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Climbers prepare for final torch assault

world Updated: May 06, 2008 13:36 IST
Nick Mulvenney
Highlight Story

A total of 31 Chinese climbers, 22 of them ethnic Tibetans, are on Mount Everest fixing routes and repairing camps for the final assault on the summit with the Beijing Olympic torch, officials said on Tuesday.

In a departure from the usual tight control of information about the project, China mountaineering team spokesman Zhang Zhijian listed the full team of climbers, which also includes eight Han Chinese and one climber from the Tujia minority.

Zhang would not disclose when the final ascent would take place and said the heavy snow over the weekend had been a minor setback to the task of getting the Olympic flame to the top of the world's highest mountain.

"The heavy snowfall has destroyed the routes we fixed and the camps we had prepared," he told a news briefing. "Our climbing torch bearers are busy rebuilding the routes and camps. It has affected us a little but not too much."

The three women in the climbing team include experienced 39-year-old Ji Ji, whose husband Rena was killed when a rockslide hit his car on his way to climb the 8,080 metre Gasherbrum 1 peak in Pakistan in 2005.

In 1999, Ji Ji and Rena became the third married couple to summit Everest together. Ji Ji returned to Pakistan last year to claim the Gasherbrum 1 peak, the world's 11th highest, for her late husband.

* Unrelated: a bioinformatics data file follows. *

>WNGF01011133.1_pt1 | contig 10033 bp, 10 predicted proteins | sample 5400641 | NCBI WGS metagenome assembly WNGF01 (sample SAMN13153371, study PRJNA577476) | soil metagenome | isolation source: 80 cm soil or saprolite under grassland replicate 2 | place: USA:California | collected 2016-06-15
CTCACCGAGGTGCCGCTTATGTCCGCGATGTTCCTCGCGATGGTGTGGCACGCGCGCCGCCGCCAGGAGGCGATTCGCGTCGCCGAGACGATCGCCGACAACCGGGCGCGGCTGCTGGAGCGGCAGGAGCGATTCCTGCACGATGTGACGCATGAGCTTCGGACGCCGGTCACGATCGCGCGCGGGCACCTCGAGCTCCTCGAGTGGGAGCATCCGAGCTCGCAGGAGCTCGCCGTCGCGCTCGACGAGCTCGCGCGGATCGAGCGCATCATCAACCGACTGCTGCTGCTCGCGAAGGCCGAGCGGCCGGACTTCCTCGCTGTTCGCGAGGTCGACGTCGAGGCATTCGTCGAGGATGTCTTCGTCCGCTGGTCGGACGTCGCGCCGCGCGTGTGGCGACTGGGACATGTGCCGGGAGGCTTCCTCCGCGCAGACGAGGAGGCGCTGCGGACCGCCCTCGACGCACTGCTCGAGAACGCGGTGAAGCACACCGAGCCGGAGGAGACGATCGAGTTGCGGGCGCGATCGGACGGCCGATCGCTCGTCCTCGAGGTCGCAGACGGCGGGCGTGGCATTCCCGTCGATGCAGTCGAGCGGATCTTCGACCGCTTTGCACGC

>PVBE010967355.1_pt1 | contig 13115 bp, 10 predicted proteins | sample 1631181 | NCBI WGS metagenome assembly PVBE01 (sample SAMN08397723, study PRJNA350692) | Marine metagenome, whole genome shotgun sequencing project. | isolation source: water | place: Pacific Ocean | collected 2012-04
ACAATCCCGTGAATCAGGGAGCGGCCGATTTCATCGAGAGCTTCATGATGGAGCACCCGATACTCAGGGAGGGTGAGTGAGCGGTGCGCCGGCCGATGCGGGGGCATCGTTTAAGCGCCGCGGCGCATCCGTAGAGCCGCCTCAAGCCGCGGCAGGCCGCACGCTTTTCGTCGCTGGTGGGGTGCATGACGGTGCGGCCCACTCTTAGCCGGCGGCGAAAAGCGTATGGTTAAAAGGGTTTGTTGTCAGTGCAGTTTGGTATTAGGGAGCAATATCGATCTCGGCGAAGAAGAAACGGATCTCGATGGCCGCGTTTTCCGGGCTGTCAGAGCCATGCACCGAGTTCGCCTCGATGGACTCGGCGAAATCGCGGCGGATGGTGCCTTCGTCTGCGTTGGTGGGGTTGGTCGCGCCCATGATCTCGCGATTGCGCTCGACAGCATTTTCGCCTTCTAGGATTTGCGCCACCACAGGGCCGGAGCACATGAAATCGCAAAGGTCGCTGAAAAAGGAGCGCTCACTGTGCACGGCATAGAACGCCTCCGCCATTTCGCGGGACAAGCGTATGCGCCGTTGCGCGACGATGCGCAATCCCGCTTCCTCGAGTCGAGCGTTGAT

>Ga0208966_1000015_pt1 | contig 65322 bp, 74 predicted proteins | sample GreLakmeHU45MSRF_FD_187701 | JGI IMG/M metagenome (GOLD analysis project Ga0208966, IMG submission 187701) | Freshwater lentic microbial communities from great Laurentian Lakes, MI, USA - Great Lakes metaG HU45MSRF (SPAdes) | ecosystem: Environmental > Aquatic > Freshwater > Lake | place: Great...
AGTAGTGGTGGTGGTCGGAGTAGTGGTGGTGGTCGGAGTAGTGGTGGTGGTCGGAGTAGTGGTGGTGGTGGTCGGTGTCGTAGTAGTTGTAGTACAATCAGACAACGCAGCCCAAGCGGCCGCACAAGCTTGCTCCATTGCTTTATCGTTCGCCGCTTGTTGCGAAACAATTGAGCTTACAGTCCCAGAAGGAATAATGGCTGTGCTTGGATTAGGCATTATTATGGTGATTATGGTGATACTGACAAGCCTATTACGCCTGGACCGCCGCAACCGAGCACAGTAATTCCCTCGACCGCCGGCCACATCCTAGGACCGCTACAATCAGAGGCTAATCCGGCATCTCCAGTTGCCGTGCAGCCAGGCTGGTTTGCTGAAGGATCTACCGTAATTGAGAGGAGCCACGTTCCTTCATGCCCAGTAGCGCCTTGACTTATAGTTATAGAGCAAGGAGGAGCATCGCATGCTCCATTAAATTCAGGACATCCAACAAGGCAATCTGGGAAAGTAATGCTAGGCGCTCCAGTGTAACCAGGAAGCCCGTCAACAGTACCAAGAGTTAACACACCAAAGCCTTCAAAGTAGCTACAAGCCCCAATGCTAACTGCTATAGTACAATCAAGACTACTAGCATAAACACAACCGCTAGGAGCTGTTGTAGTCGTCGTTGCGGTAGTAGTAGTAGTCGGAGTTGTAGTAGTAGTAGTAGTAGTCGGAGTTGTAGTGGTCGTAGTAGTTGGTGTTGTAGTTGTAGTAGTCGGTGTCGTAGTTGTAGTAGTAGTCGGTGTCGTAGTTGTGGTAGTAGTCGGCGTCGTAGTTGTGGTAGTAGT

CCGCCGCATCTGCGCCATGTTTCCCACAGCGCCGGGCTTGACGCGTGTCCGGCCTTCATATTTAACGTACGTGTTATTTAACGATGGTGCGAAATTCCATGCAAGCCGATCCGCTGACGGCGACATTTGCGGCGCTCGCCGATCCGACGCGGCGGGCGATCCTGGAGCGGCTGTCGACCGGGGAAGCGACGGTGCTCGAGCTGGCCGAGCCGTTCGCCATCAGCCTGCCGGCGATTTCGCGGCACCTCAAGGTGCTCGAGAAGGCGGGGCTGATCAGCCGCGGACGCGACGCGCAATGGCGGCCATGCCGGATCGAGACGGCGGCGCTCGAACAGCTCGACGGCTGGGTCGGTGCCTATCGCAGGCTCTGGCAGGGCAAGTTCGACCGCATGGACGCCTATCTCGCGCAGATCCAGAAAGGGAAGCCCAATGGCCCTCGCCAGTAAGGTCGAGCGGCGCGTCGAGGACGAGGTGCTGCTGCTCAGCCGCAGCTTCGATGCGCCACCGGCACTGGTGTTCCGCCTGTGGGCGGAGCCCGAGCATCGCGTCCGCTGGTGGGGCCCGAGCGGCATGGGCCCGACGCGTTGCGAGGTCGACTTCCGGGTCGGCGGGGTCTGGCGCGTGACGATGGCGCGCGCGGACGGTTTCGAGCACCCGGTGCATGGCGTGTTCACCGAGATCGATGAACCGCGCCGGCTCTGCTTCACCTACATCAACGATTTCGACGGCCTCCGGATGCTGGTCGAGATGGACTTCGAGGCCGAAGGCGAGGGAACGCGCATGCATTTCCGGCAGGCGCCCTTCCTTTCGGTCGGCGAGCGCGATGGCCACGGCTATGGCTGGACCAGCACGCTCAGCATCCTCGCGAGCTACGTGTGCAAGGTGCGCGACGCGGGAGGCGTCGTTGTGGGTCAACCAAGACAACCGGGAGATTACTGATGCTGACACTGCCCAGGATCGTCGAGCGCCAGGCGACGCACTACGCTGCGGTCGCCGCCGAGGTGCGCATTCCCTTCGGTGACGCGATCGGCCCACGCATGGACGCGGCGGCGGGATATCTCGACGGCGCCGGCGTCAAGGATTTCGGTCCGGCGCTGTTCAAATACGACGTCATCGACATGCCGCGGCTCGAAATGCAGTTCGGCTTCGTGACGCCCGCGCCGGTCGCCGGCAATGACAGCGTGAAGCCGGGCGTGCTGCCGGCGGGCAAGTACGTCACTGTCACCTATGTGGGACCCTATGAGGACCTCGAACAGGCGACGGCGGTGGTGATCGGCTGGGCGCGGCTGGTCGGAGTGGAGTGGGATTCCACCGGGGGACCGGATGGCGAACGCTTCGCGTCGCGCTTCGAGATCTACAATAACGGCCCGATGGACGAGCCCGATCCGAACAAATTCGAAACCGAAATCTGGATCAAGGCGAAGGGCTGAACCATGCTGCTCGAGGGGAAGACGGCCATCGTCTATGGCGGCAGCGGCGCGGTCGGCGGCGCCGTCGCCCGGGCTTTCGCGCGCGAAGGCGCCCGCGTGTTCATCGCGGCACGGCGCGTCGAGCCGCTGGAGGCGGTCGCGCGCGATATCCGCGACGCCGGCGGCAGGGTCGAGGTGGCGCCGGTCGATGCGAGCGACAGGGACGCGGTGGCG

The oldest climber is 45-year-old Luoze, while teenager Ding Chen, still a couple of months shy of his 20th birthday, is the youngest.

Zhang said the team had been selected for their passion for the Olympics, their physical condition and recommendation by their work unit or institution.

"Many of them are not professional climbers, especially the Han Chinese," he said. "They are mainly university students, but they have the passion. They do have experience of climbing at least one summit of more than 6,000 metres."

The flame that will be taken to the Everest peak was taken from the main Olympic torch when it arrived in Beijing in March. Organisers have kept plans for the ascent a closely guarded secret for fear that it may be hit by protests.

Anti-Chinese demonstrations disrupted the international stretch of the longest torch relay in Olympic history after the March 14 riots in Lhasa sparked off unrest in Tibetan areas of western China.